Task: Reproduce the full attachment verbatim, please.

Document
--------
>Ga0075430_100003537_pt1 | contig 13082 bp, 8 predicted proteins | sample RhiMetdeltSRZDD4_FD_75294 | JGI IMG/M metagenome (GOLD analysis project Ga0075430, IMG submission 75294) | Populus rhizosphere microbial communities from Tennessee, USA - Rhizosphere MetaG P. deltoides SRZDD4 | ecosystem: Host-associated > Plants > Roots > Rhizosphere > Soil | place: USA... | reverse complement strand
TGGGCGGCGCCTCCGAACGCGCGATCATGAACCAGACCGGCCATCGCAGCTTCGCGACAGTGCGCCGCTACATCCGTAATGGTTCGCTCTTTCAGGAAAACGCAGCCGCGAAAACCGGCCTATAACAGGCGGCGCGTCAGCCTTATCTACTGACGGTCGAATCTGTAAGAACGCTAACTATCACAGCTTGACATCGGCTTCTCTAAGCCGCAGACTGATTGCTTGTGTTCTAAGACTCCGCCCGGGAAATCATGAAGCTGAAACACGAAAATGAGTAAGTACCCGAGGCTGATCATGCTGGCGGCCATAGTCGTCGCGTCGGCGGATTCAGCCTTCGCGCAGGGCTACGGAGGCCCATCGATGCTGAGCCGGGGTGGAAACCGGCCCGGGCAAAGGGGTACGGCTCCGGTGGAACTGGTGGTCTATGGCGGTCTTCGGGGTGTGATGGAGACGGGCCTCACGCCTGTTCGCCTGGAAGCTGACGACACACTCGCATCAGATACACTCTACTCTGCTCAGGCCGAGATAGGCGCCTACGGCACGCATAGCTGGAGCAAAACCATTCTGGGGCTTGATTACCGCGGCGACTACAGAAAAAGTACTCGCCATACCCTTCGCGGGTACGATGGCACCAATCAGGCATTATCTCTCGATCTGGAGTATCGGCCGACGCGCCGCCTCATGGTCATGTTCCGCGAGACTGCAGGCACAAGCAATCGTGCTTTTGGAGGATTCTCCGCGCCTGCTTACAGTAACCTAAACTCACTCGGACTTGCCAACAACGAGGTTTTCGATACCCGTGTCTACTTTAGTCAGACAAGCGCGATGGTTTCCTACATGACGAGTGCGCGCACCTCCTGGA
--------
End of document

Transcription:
>Ga0075430_100003537_pt1 | contig 13082 bp, 8 predicted proteins | sample RhiMetdeltSRZDD4_FD_75294 | JGI IMG/M metagenome (GOLD analysis project Ga0075430, IMG submission 75294) | Populus rhizosphere microbial communities from Tennessee, USA - Rhizosphere MetaG P. deltoides SRZDD4 | ecosystem: Host-associated > Plants > Roots > Rhizosphere > Soil | place: USA... | reverse complement strand
TGGGCGGCGCCTCCGAACGCGCGATCATGAACCAGACCGGCCATCGCAGCTTCGCGACAGTGCGCCGCTACATCCGTAATGGTTCGCTCTTTCAGGAAAACGCAGCCGCGAAAACCGGCCTATAACAGGCGGCGCGTCAGCCTTATCTACTGACGGTCGAATCTGTAAGAACGCTAACTATCACAGCTTGACATCGGCTTCTCTAAGCCGCAGACTGATTGCTTGTGTTCTAAGACTCCGCCCGGGAAATCATGAAGCTGAAACACGAAAATGAGTAAGTACCCGAGGCTGATCATGCTGGCGGCCATAGTCGTCGCGTCGGCGGATTCAGCCTTCGCGCAGGGCTACGGAGGCCCATCGATGCTGAGCCGGGGTGGAAACCGGCCCGGGCAAAGGGGTACGGCTCCGGTGGAACTGGTGGTCTATGGCGGTCTTCGGGGTGTGATGGAGACGGGCCTCACGCCTGTTCGCCTGGAAGCTGACGACACACTCGCATCAGATACACTCTACTCTGCTCAGGCCGAGATAGGCGCCTACGGCACGCATAGCTGGAGCAAAACCATTCTGGGGCTTGATTACCGCGGCGACTACAGAAAAAGTACTCGCCATACCCTTCGCGGGTACGATGGCACCAATCAGGCATTATCTCTCGATCTGGAGTATCGGCCGACGCGCCGCCTCATGGTCATGTTCCGCGAGACTGCAGGCACAAGCAATCGTGCTTTTGGAGGATTCTCCGCGCCTGCTTACAGTAACCTAAACTCACTCGGACTTGCCAACAACGAGGTTTTCGATACCCGTGTCTACTTTAGTCAGACAAGCGCGATGGTTTCCTACATGACGAGTGCGCGCACCTCCTGGA